Divorce Filing Process In Virginia
The process for bringing divorce proceedings in Virginia requires several steps.
First, a party must meet certain jurisdictional requirements to bring a divorce action in Virginia. In order for a Virginia court to have jurisdiction to grant parties a divorce, one of the parties must have been a bona fide resident and domiciliary of Virginia for at least six months prior to commencing the suit for divorce. Additional jurisdictional requirements need to be satisfied in order for a Virginia court, as part of the divorce proceeding, to resolve issues such as equitable distribution of the marital estate, custody, visitation, spousal support, and child support. Once the jurisdictional elements are satisfied, a party can bring the divorce action in any Circuit Court in Virginia. However, the preferred venue for the divorce action is in the city or county in which the parties last cohabitated as husband and wife or the city or county in which the defendant spouse resides.
Grounds for Divorce
Second, a party must have grounds for a divorce. Virginia recognizes both fault and no fault grounds for divorce. Fault grounds for divorce include desertion, cruelty, conviction of a felony, adultery, sodomy and buggery. No fault grounds for divorce are based on how long the parties have lived separate and apart. In order to get a no fault divorce in Virginia, the parties must live separate and apart for one year. However, if the parties have no minor children and have entered into a written separation agreement, the parties can obtain a no fault divorce after they have lived separate and apart for six months.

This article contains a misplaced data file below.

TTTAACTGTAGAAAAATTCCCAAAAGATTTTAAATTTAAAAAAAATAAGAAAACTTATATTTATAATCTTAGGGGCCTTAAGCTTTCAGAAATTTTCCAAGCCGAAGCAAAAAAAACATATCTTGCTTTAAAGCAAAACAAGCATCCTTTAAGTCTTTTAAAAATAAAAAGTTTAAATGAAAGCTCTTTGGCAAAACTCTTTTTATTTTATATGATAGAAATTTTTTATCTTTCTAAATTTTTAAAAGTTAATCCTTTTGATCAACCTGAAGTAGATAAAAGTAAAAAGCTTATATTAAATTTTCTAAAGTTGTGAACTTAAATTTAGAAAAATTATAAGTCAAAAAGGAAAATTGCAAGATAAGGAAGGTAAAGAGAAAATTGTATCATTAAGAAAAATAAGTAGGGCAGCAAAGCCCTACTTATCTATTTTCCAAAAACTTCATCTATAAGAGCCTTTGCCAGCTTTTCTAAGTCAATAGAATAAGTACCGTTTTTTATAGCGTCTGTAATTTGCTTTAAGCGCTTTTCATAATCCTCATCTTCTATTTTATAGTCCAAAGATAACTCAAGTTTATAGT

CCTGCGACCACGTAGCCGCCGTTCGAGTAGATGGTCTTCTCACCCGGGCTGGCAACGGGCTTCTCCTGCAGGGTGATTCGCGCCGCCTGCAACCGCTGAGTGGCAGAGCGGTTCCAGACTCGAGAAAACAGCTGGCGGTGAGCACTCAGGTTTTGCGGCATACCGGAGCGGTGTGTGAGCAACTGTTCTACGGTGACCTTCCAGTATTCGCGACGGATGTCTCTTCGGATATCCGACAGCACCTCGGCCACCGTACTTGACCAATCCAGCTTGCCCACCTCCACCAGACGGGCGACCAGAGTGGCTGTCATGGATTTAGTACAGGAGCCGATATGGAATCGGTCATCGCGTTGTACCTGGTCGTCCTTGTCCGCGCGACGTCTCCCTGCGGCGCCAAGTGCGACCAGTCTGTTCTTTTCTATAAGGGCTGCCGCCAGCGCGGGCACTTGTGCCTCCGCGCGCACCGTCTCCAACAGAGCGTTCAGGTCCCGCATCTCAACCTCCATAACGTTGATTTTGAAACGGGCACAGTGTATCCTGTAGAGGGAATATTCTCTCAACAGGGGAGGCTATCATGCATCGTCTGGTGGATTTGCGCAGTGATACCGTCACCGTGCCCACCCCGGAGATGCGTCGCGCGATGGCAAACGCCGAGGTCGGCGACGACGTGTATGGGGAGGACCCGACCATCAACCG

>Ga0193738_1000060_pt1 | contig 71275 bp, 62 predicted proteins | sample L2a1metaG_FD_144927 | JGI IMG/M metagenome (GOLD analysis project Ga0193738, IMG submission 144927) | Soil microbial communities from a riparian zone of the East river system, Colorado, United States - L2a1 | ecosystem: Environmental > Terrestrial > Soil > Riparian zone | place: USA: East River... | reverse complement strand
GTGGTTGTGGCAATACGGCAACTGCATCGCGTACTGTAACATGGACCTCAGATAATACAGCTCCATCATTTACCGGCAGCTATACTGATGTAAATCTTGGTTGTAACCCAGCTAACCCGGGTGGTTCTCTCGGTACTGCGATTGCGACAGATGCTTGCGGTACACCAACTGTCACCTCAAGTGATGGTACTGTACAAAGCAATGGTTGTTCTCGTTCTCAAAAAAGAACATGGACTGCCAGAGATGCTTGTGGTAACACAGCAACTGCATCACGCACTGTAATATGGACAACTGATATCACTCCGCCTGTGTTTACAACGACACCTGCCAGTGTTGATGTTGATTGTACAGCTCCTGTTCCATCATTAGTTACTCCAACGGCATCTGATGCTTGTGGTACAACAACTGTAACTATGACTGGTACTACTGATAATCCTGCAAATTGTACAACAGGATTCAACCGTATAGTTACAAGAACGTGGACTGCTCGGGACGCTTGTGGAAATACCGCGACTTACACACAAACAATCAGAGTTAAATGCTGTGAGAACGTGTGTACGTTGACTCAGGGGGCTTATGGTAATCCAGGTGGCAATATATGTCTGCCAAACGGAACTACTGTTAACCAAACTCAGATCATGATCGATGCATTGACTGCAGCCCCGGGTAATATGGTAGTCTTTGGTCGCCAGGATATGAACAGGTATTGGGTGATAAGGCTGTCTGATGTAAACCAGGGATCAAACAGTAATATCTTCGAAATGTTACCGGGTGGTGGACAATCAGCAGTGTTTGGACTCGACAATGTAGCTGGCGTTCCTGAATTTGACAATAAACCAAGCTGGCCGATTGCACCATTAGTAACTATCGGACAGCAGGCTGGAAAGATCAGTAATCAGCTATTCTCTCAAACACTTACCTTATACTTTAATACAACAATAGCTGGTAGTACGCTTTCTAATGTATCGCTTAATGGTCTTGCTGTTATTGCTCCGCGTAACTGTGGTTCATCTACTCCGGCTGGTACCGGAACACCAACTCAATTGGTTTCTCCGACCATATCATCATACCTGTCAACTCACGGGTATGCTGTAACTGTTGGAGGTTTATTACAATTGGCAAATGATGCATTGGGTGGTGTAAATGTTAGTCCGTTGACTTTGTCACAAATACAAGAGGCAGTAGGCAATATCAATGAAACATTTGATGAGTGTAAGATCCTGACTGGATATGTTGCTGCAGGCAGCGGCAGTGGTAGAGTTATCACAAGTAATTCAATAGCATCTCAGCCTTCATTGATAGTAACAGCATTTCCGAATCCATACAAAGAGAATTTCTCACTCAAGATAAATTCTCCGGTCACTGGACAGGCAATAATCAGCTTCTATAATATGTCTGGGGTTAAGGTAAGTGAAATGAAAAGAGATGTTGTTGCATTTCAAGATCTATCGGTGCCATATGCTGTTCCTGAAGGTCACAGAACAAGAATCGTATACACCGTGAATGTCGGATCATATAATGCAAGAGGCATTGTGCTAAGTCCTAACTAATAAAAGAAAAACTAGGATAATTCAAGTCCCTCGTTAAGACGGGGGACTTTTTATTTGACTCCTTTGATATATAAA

Serving the Summons and Complaint for Divorce
Third, service of process must be made upon the defendant. Service of process gives the defendant notice of the divorce proceedings and must be made in strict compliance with the statutory requirements. Service of process requires that the defendant be served with the Summons and the Complaint for Divorce. Service on the defendant can be effectuated by the sheriff, a private process server, through an Order of Publication (for an out-of-state defendant or for a defendant whose whereabouts are unknown), by the defendant accepting service of process by signing an appropriate form before a notary public, or by the defendant voluntarily filing an answer to the divorce lawsuit.
Discovery and Litigation
Finally, once litigation is commenced, evidence may be gathered to support a party’s divorce action. Discovery tools such as depositions, written interrogatories, requests for production of documents, and subpoenas for documents are useful methods to gather evidence for a party to prove his or her action for divorce. In certain circumstances, notice of depositions is also required to be served on the defendant in a divorce suit.